Hydro-power and coal based thermal power have been the main sources of generating electricity in the Indian power sector which has registered significant progress since 1950 when the process of planned development of the economy began. Nuclear power development has been at a slower pace, since its inception in the late sixties. In spite of the overall development in the recent times, the power supply industry has been under constant pressure to bridge the gap between supply and demand.
The Indian Power Sector has always received adequate priority since the process of planned development began in 1950. It has been getting 18-20% of the total Public Sector outlay in initial plan periods.
Total installed Capacity
2. High Voltage Transmission Capacity
3. Per Capita Consumption of Electricity:
4. Rural Electrification:
No. of Villages (Census 1991)5,95,732
30th May 2006.
Electrification % age79.40%
Rural Households (Census 2001)1,38,271,559
Electrification % age44%
Power Situation (April 2006-January 2007)
Energy5,72,812 MU5,19,656 MU-9.30%
Peak Demand1,00,403 MW86,425 MW-13.90%
Structure of power supply industry
In December 1950 about 63% of the installed capacity in the Utilities was in the private sector and about 37% was in the public sector. The Electricity (Supply) Act, 1948, proposed creation of State Electricity Boards (SEBs) for planning and implementing the power development programs in their respective States.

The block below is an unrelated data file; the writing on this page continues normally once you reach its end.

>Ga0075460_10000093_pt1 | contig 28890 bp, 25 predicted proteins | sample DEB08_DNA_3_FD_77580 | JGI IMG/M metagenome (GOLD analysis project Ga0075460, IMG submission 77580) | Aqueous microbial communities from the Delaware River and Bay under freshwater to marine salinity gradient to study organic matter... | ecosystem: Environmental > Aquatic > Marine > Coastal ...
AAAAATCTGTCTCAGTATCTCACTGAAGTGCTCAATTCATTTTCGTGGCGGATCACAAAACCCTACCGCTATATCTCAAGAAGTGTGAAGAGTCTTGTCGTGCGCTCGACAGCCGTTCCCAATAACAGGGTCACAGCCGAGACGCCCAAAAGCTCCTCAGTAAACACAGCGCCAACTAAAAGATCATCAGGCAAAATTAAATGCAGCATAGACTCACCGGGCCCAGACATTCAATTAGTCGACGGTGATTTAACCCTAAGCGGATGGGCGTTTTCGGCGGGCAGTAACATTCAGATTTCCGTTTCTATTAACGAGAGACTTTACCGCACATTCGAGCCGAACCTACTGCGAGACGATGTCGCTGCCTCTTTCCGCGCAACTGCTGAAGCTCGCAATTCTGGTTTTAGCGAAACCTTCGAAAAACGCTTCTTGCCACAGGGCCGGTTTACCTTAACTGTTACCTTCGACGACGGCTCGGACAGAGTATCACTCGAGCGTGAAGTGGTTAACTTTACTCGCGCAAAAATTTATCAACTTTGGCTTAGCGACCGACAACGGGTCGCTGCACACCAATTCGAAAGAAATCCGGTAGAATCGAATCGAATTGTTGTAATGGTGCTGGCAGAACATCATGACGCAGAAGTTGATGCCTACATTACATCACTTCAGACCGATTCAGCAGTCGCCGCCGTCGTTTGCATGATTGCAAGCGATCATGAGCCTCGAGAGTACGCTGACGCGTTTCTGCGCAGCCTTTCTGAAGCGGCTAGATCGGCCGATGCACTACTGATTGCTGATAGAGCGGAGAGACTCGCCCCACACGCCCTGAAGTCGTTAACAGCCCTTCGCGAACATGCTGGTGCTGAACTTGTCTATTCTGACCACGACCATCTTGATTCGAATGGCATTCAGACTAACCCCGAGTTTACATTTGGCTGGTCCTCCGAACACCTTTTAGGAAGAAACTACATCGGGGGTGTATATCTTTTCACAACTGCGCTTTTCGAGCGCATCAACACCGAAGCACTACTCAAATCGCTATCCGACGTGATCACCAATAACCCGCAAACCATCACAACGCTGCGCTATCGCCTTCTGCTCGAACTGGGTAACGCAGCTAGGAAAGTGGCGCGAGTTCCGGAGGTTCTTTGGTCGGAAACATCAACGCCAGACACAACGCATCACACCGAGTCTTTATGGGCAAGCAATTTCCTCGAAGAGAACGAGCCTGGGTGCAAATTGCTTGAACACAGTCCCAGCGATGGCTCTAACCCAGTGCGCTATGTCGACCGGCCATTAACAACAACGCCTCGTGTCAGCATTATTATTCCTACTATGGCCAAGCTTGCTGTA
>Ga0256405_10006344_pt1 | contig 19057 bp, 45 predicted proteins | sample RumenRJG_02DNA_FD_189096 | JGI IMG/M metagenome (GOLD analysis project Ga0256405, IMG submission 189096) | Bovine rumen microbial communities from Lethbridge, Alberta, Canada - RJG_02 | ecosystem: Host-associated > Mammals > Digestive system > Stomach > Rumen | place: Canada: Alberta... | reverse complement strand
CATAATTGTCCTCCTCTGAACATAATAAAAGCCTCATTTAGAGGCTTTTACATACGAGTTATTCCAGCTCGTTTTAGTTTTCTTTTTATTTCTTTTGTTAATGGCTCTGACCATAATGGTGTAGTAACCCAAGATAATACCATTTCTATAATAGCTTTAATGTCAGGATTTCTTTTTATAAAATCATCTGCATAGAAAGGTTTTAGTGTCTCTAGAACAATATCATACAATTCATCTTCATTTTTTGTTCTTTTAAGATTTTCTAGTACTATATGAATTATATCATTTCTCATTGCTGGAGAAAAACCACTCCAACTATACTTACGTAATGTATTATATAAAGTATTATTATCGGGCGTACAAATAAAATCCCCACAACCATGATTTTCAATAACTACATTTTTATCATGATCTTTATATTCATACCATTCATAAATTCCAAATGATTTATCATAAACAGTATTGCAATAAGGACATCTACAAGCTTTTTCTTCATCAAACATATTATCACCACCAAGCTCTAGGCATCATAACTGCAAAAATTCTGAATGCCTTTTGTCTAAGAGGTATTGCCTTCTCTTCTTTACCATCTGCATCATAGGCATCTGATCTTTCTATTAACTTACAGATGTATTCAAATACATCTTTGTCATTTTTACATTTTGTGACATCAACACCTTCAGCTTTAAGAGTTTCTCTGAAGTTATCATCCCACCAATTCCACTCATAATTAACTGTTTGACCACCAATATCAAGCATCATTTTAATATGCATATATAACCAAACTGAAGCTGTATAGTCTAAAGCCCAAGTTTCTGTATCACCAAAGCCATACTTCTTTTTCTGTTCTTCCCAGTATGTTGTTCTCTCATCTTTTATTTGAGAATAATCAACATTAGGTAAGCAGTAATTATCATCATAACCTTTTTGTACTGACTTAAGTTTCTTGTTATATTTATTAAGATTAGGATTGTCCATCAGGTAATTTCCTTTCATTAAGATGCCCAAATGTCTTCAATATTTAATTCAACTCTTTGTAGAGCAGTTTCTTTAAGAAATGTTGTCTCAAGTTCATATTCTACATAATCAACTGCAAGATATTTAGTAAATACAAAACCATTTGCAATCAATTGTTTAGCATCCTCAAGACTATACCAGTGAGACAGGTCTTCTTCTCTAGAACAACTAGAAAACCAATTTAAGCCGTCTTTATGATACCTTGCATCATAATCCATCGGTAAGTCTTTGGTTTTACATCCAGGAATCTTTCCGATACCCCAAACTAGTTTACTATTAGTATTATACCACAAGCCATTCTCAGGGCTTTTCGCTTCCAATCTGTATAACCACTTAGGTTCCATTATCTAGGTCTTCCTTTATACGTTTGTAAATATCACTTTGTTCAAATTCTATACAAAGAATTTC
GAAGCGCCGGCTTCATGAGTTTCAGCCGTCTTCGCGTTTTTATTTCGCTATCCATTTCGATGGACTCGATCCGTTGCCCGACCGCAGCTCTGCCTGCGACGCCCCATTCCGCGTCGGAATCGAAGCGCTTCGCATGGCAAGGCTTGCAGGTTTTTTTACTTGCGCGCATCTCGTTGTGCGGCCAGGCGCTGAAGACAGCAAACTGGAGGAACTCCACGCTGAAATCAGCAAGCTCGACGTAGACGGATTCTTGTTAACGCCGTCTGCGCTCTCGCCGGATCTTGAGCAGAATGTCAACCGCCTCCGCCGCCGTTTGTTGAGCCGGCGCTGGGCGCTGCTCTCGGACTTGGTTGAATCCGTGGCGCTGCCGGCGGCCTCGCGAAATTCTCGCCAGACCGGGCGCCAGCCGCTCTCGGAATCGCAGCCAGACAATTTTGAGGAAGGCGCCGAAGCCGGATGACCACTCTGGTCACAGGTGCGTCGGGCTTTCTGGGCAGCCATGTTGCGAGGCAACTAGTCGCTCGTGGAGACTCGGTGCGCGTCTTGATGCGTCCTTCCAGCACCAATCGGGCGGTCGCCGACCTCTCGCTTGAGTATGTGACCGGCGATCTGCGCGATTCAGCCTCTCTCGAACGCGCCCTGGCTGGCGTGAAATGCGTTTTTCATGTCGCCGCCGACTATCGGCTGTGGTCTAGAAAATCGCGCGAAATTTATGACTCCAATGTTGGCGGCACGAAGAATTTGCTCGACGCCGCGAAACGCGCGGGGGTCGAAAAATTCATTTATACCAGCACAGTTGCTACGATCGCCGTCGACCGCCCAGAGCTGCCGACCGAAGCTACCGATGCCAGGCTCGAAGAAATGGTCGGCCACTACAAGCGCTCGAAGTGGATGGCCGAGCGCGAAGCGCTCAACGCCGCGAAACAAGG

GOI formed Electricity Regulatory Commission Act, 1998 for setting up of Independent Regulatory bodies both at the Central level and at the State level. The Central Electricity Regulatory Commission (CERC) at the Central level and the State Electricity Regulatory Commission (SERCs) at the State level.
|System Operation |
Many more amendments in electricity Act were introduced in 2003. Various provisions provided in the Electricity Act 2003 are as follows:
Open access allowed in transmission: The transmission sector was opened up to private investment through the grant of a license by an appropriate authority. Power can be moved to the end-use destination (captive use) without the payment of any surcharge by a captive generation unit. Central Transmission Utility (CTU) has responsibility of planning, co-ordination and development of transmission systems at inter-state levels, whereas state transmission utilities (STU) will control the inter-state transmission of electricity The formation of a National Load Dispatch Centre (NLDC) at the national level is for optimum scheduling and dispatch of electricity between Regional Load Dispatch Centres (RLDCs).
RLDCs are meant to monitor grid operations, monitor the quantity of electricity transmitted through the regional grid and exercise supervision and control of the inter-state transmission system
The respective state governments have to establish state load dispatch centres (SLDCs), which will be responsible for optimum scheduling, dispatch of electricity and real time operations to...